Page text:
Point, counterpoint, response to a recent Wired magazine article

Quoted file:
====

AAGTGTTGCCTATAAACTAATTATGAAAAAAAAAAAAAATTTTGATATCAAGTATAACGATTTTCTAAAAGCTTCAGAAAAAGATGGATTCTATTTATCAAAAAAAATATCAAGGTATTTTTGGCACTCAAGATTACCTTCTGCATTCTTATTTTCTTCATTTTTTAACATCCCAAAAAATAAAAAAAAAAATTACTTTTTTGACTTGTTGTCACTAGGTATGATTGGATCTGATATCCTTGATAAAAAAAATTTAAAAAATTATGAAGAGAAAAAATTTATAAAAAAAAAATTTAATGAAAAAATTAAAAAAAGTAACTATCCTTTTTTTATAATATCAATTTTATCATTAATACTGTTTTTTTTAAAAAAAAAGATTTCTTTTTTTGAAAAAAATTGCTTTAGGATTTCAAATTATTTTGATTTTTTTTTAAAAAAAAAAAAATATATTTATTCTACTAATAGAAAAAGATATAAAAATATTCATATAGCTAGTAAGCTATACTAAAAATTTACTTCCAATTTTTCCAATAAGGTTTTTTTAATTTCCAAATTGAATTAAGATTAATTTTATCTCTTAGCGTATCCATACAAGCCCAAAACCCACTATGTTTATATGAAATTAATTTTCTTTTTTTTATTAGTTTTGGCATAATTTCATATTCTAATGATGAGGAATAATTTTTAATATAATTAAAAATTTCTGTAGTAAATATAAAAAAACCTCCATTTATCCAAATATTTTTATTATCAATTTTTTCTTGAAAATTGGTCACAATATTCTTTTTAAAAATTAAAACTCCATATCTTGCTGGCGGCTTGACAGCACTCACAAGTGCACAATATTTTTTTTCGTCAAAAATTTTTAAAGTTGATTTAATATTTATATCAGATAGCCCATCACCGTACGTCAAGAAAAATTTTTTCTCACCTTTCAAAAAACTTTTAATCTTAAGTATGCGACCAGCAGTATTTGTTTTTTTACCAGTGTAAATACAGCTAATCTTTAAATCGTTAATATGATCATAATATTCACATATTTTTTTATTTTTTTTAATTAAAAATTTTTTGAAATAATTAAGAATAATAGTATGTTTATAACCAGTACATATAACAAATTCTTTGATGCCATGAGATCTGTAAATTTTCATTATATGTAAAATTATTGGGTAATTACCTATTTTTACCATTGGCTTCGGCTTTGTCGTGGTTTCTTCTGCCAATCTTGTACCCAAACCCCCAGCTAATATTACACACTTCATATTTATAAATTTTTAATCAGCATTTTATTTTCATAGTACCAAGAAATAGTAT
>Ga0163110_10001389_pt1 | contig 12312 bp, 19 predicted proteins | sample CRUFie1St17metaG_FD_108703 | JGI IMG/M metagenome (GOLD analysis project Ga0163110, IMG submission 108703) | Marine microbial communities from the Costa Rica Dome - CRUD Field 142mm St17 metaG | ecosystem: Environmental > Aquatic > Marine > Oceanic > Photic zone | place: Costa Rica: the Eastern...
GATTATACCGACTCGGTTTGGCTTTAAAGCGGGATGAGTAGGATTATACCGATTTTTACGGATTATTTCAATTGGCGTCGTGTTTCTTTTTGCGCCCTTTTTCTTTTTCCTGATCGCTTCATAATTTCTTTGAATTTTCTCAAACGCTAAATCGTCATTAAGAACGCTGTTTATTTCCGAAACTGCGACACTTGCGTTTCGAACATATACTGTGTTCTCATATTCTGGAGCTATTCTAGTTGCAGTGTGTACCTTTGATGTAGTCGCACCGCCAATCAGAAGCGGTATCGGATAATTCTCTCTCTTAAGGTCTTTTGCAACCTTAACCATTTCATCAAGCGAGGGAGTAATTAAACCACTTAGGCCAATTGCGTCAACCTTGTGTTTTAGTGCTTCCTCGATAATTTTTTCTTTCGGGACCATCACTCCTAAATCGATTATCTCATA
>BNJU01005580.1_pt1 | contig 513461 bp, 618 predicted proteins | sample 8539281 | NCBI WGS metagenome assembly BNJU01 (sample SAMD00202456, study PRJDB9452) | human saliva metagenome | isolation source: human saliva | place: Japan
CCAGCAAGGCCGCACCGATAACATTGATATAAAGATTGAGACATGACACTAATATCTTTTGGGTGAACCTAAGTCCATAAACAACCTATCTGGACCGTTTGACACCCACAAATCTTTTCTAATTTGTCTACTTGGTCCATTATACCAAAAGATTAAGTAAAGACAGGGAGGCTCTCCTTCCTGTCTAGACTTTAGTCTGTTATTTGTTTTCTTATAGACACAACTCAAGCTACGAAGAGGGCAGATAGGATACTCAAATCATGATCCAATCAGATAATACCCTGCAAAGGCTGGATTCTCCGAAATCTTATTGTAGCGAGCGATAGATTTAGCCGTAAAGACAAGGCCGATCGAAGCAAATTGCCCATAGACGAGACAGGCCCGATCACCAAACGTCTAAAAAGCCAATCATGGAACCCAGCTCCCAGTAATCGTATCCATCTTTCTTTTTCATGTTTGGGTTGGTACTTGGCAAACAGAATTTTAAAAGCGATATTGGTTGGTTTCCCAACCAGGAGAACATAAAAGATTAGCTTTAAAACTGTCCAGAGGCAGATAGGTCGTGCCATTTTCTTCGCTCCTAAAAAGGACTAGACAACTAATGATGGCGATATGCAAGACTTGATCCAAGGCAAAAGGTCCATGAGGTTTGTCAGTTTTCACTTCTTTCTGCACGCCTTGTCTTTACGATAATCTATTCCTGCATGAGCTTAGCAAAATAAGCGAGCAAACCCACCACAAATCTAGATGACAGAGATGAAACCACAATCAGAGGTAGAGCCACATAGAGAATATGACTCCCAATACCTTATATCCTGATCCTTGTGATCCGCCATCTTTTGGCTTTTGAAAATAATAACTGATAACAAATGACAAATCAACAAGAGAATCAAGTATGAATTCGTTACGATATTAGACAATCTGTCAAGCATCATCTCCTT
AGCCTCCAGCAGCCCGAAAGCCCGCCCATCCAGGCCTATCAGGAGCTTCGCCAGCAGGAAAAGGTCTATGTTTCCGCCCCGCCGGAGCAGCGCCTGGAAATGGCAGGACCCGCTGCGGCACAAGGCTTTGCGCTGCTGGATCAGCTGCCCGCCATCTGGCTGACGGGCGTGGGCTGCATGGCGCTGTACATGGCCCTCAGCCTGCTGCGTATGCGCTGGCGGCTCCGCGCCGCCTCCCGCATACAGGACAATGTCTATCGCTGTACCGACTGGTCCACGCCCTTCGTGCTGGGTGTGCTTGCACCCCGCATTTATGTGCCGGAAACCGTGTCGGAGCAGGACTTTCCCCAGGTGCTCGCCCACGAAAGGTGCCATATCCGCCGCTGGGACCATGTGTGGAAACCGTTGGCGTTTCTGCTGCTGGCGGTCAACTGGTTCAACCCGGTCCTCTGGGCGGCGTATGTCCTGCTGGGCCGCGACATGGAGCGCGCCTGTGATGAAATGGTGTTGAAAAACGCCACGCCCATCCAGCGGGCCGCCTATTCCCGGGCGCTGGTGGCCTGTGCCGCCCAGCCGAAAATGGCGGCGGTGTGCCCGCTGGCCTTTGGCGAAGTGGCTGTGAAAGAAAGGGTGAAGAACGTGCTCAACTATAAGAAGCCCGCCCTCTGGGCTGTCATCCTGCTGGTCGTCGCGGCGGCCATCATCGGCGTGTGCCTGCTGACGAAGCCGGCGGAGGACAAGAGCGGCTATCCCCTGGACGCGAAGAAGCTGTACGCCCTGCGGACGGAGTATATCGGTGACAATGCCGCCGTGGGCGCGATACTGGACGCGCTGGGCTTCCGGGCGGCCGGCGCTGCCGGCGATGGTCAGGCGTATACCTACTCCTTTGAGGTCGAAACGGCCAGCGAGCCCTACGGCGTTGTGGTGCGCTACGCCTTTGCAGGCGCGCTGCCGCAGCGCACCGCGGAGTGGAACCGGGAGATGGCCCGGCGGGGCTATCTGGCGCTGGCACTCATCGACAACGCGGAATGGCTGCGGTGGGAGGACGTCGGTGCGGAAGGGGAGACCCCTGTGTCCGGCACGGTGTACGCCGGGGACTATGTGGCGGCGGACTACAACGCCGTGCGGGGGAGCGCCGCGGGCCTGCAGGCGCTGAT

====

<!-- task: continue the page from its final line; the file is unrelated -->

We recently saw an interview in Wired magazine, and while it was certainly a good promotional piece, it portrays IT as the enemy, large established software companies as inept and tries to convince the readers that you can build a race car on a scooter engine. So, we decided to answer the questions again, with our view on the topic. If we had written the article, we would have titled it: Why enterprise products should have consumer sensibilities, but keep the overall enterprise in mind in order to successfully sell in the corporate world: 10 questions with Egnyte CEO Vineet Jain. We’ve kept the questions the same, with only one small (noted) change.Wired: Companies that build enterprise software often struggle to make something simple that people actually want to use, as opposed to being forced to use some horrific software by their bosses or IT department. How did we end up there?Vineet Jain: Yes, there most certainly is a struggle, but the problem doesn’t come from IT, or their bosses. They’re in the same struggle that you and I are in, trying to get a job done in the a cost effective way and with a tool that gets the job done. IT and their bosses would be happy to use a simple product if it did what they needed it to do. The problem is that software companies are not doing their jobs well. The critical change in thinking that needs to occur is that product managers have to learn to acknowledge a variety of target users and more effectively create multi user products that speak to each constituency in their own “language”. It’s a balancing act, but an absolute necessity. What’s the use of having the most secure product in the world if only IT knows how to use it, and training your average employee is impossible. Wired: You guys started as a consumer service. Did that consumer sensibility, even as you realized it was businesses who were your ideal customers, help you to keep everything simple?Jain: Actually, we didn’t start as a consumer service, but that’s a critical and important point. Unlike other cloud file sharing/storage companies we began with IT in mind, but with an understanding that the vast majority of our “users” were going to be managers, construction leads, architects, lawyers, doctors, accountants etc. In other words, 95% of our users are not IT, they’re virtually everyone else in the company. That said, that 5% of users are there to make sure that a company’s files and data are safe and sound, and accessible anytime, from anywhere. Files (data) are the lifeblood of a company, and while usability is key, because people have to do their work, safety, security and accessibility are equally important. What good is a file if you can’t access it? How will you survive as a company if your data can be easily stolen? What will you do when you need to let someone go and you can’t cut off access immediately? How can you grow your business, opening new offices, without giving those offices easy secure access to the files they need to get the job done? What if you get audited and need to run a report to see what people have been accessing? You can’t create a consumer product and then think of these problems afterwards, it’s like putting the cart before the horse, sideways, then asking the farmer why he can’t get his cart of apples to market. These issues need to be addressed at the architectural level, and building a consumer product just doesn’t require the same level of forethought as an enterprise product.Wired: Every startup is product-focused, because at the beginning that’s all you got – the thing you are building for the world to see and use. But it gets harder to have that laser-like focus on product as you get bigger. How have you been able to maintain your focus on product and on user experience as Box has grown?Jain: In the past year, we’ve nearly doubled in size, and with a recent investment from Google Ventures, we’re planning on expanding internationally, first with an office in the UK. That said, we spend a lot of time talking and listening to our customers, combined with a vision of what file serving, sharing and collaboration will look like in the workplace is what makes us unique. We listen, respond, and innovate in order to stay at the peak of our game. In addition to our professional services team, we have a team focused on customer satisfaction. They’re the ears of the company and they’re interfacing regularly with product management to make sure the product reflects reality, that is important.Wired: And other large software companies don’t?Jain: We believe that’s true. Often in larger organizations it’s easy to lose the relationship. Their sales folks may have a connection with the customer, but with size, it’s like a giant game of telephone. What one person hears on one end isn’t exactly what the other person 10 people down the line hears. Staying close is important, and it’s the reason we’re adapting and innovating the way we are. Our customers don’t get it free, they pay, and they get what they pay for. A great product.Wired: Which is where (Egnyte) found its opening, right?Jain: Yes, we’re making sure that both IT and the end user are being heard. That means we can create a product that meets the needs of IT and the business, while still satisfying the company as a whole. Mass market products were created for the mass market, which means, by definition, they were made for the lowest common denominator.Wired: Mobile seems to be the theme of 2012. Is it a theme that applies to storage too? Are you and your customers focused on it?Jain: Home Depot ushered in the age of DIY (do it yourself), and the blackberry and more importantly smart phones and tablets, reasonably priced, grew on the back of that ideal to usher in the era of BYOD (bring your own device). People have to do more and more in the same amount of time, and since we can’t add more hours to the day, they’re using whatever technologies they can to get it done. On the road, in a café, or simply sitting in a meeting, these devices allow users to work easily and efficiently. And guess what, all that work has to be stored somewhere. That’s where we come in. We don’t care what device you’re on, or frankly where you are, work on the docs and files you need to work on, share it with co-workers and clients, we’ve got you covered.Wired: What’s a company’s first step when moving into mobile?Jain: The first step is to acknowledge that your employees and clients are going to use their own devices, and that’s not a bad thing. They found something they’re going to use, and there are plenty of services out there that can allow them to continue using the devices they’re comfortable with. Mobile Device Management (MDM), Mobile Application Management (MAM) and Mobile File Management (MFM) solutions can be easily implemented by companies to bring the control and security necessary for today’s working environment. Corporate Data is the lifeblood of a company, it can make or break a company, so there always has to be some level of control and security implemented. Solutions like ours work to ensure the long-term success of employees, and more importantly, the companies they work for.Wired: What’s been the most dramatic change in the enterprise over the last several years?Jain: I think it’s the DIY movement (as evidenced by the consumerization of IT). It has brought faster change to the enterprise, but frankly at a high risk that companies are just now trying to mitigate. Freemium models may have given users simple easy products, but those products come at a cost. They cost enterprises in a variety of ways, from security lapses to IT time taken away from critical job functions to deal with user issues to mountains of sensitive corporate data living in the public cloud unbeknownst to the company, and the cost is not cheap.What companies have to do now is understand what solutions are out there that address both their employee and customer needs, as well as the needs of the business as a whole. It’s a constant balancing act, and when the pendulum swings to either extreme, it comes at a big cost.Wired: How have the relationships between employees using a product and the company that builds the product changed?Jain: Honestly, increased competition from startups with freemium point solutions has caused software vendors (large and small) to listen more, and not take end users for granted. In the past we had a few juggernauts, you were forced to eat one of three types of cereal. With larger choice, people started to vote with their feet, and everyone is going to have to be on their game. Innovations used to come from people like IBM and Microsoft, now they come from 10 people in a room. That’s not to say the big guys won’t sweep up those little guys, in fact, more times than not they will, but it’s raising the stakes.Wired: How will the cloud change enterprise software going forward?Jain: The cloud is simply not enough. While there are clear benefits to a cloud strategy, it falls short and enterprise companies are already realizing this. I can’t more strongly emphasize the fact that a company’s data (files, databases, etc) are their key competitive advantage, and as one IT manager so eloquently told me, “you’ll have to pry my data from my cold dead hands, being able to touch and feel it is extremely important.”The cloud is just another weapon, albeit a big one, in an organization’s arsenal. No matter the tool, for a company, it’s always about working more efficiently, providing better services/products, and making customers happy. I believe my Silicon Valley mantra applies to every enterprise, regardless of what they do. Create, Innovate, Ameliorate. The cloud is just one component in that equation, now on to figuring out how to integrate with local storage, applications and devices. Point solutions are good for doing one thing, the winning solution will take a hybrid approach of combining the best of existing systems and innovations to empower users.